Words: Edd Norval
November 23, 2018
Walking through wax museums as a child is an incredible experience. Without a full understanding of the depth of humanity, these sculptures are no different to us, apart from they don’t move. Walking through one as an adult is similarly incredible, albeit for different reasons.
Sculptor Marc Sijan is widely regarded as the leading practitioner of the hyper-realistic style. It’s like a maxwork museum, except it’s people that you don’t know, yet through their likeness of being – you somehow do. Comparing his work to such a museum isn’t a note on quality or craftsmanship, Sijan is known as being second to none in this respect, rather it’s the feeling of disbelief that both can induce. What’s in front of you isn’t real, but every part of your mind’s grappling with the signs that it should be.
Firstly, he creates his figures life-size. This means that you’re effectively walking amongst a room of his art as if you were in a fully populated room. You’d be forgiven for miscounting how many people were present, should you decide to do an impromptu head-count.
Created in reflective solitude, these figures are best enjoyed in a similar manner. Taking anywhere between 5-months to one year to complete, his well-hidden studio is his sanctuary where he brings materials to life over this period of time. His relationship with the figures becomes intimate in the way that any artist’s does. They are a subject that he must know and understand. Closeness to reality doesn’t just come through the reflection of light in their eyes or the texture of their skin, rather how their features work together in a body language that is believable.
That means that they’re not all standing, but rather are cast in behaviours reflective of their circumstance. On his website, a particular figure is mentioned, an African beggar that he photographed whilst on a trip. It was imperative to understand the man, so Sijan spent time with him, done his artistic due diligence before creating a clone for the world. Immortalising someone in this way is daunting. Life is a precious balance.
This balance is a spectrum. There’s strong and weak, beautiful and ugly, fat and skinny – all subjective of course. But his figures aren’t of a particular set of people, unlike these waxwork museums. These instead embrace the multiplicity of human life and all of its forms. An emaciated body with ribs showing can be just as harrowing as an obese body. Someone physically weak can appear much stronger than someone better physically endowed. It’s an attitude and a spirit. His figures must emanate theirs accordingly.
What makes hyper-realistic art go above and beyond photographic works (in this genre of art) is that the perception of the human eye is far more acute than that of a lens. We perceive light differently and likewise, our perceptions of what should be more or less prominent is imbued with a sense of imperfection innate to our own psyche. Our eyes are often disproportionately drawn to things that are out of the ordinary, even if they aren’t particularly noticeable. Our perception is finely tuned to ‘normal’ and ‘not normal’. Sijian, as sculptor, has the power to experiment with these values.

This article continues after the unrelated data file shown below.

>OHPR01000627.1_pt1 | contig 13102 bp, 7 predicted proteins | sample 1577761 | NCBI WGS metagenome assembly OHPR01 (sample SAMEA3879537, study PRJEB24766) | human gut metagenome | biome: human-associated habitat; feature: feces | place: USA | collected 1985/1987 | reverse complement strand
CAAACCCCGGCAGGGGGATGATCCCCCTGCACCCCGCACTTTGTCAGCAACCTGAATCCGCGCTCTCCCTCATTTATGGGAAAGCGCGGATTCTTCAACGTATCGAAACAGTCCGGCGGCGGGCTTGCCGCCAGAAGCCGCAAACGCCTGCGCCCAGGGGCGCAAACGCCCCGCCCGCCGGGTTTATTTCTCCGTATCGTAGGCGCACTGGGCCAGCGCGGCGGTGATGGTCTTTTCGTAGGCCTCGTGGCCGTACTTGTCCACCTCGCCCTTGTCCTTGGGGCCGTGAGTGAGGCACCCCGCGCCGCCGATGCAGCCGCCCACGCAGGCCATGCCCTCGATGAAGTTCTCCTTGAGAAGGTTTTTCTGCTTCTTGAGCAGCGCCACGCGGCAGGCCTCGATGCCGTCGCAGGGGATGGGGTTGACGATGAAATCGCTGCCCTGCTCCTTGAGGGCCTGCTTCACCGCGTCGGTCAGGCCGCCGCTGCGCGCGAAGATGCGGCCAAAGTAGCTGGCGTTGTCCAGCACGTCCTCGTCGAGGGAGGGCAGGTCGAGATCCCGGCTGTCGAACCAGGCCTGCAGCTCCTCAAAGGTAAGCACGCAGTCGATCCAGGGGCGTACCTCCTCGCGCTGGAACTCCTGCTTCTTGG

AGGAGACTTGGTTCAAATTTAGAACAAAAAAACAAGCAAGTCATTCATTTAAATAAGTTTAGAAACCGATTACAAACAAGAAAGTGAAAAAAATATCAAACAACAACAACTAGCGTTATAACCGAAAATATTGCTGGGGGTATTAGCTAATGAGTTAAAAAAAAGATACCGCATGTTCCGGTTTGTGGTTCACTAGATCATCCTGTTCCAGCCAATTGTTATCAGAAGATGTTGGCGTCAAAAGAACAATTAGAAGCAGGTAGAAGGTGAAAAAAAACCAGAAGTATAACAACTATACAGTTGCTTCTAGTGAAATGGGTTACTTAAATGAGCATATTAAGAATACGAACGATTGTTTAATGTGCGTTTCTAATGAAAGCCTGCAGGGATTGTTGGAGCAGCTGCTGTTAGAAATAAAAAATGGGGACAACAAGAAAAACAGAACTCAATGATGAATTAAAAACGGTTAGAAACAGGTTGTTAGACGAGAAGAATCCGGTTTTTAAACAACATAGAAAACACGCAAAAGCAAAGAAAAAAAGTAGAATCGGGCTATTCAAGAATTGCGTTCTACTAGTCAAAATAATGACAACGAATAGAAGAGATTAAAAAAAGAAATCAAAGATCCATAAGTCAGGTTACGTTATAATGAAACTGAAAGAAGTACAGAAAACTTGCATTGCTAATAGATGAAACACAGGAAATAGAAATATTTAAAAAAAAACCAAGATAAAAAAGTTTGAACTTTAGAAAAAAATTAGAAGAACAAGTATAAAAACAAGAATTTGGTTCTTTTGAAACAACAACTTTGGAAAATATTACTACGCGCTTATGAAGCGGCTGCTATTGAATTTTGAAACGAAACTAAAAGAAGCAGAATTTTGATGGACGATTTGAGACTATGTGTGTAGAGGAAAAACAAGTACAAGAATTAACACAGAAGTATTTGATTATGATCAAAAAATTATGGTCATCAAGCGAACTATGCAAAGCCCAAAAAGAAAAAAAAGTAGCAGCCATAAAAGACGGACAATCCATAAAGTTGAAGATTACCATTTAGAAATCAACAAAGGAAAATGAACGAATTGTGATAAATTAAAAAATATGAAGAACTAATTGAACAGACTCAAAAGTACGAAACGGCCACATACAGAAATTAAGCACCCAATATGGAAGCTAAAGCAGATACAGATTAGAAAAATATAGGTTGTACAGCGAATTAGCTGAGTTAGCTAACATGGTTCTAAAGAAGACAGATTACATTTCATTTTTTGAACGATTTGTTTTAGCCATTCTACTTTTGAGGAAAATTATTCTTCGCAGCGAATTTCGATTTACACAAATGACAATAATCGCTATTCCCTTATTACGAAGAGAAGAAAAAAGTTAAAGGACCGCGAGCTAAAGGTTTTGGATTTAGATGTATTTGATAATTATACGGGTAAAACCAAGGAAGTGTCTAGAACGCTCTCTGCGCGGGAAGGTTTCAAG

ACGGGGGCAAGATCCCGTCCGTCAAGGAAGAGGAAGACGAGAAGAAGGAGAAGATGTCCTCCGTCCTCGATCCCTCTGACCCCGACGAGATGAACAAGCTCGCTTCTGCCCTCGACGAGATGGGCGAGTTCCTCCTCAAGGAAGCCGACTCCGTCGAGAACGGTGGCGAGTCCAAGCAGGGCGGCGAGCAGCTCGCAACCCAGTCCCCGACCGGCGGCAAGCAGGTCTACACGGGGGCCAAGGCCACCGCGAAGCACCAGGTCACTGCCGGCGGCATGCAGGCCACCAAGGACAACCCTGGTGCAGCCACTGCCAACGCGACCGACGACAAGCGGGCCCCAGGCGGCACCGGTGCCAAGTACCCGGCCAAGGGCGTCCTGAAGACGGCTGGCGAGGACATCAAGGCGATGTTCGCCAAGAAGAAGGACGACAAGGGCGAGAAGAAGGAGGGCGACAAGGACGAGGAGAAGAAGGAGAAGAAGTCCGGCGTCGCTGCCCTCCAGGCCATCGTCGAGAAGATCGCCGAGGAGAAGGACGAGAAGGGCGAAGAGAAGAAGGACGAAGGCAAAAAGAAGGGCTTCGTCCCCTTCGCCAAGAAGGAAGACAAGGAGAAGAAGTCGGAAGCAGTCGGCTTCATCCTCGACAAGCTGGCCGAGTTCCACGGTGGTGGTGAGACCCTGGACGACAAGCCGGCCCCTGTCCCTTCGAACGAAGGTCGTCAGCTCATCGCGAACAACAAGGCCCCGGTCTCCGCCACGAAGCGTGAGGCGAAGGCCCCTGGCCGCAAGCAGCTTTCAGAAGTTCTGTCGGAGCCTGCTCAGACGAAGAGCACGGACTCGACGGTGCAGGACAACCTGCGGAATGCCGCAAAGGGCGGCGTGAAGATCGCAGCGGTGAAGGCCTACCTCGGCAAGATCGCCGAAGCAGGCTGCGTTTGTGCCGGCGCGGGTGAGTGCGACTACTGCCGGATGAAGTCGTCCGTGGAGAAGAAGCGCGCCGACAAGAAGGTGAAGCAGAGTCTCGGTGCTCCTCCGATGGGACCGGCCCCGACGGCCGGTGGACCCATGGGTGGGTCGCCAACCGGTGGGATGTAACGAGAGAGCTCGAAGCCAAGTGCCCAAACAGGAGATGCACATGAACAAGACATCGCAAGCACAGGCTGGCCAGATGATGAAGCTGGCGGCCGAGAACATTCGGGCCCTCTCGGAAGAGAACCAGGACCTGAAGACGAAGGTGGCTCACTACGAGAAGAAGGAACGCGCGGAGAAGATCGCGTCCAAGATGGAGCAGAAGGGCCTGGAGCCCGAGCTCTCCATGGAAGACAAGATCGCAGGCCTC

His work will be on display in an upcoming exhibition Beyond Reality that’s displaying at London’s Opera Gallery from December 13th. The exhibition will feature many other artists working in the hyper-realistic style, although not necessarily just with sculpture. Other artists featuring will be Tigran Tsitoghdzyan, John Humphreys, Yigal Ozeri and Mike Dargas.
To see Sijan’s work in this context will be interesting. He has his way of seeing people, naturally, organically and ‘warts ‘n’ all’. Others have a different focus, but all with the same goal in mind – exploring humanity through art. His fascination with sculpture came after he was studying to become a teacher when a mandatory art class he was doing piqued his interest. Although sculpture didn’t run through his veins since being younger, a love and respect for people clearly did.
Of all the variety of sculpture that one could begin to work in, hyper-realism remains one of the more obscure. We see wax-work museums and we remember that they can evoke celebrities dead and alive, or we see special-FX guys in cinema, but rarely does it cross our minds to imagine them as Sijan has. Both the people and the style stands out in its own right. It’s through nearly five decades of work that he’s gotten to this point and as his work becomes more widely viewed, that we are now at the point of understanding its scope more fully.
Hyper-realism has a unique ability of always looking like it’s gone as far as it can, after all how realistic can something be? Yet somehow it manages to reinvent itself. That’s where it’s down to guys like Sijan and the artists that are willing to explore the depths of humanity and present them for the world to see. There are always going to be people, all of them with stories. Hopefully there’s always someone willing to tell them in new ways.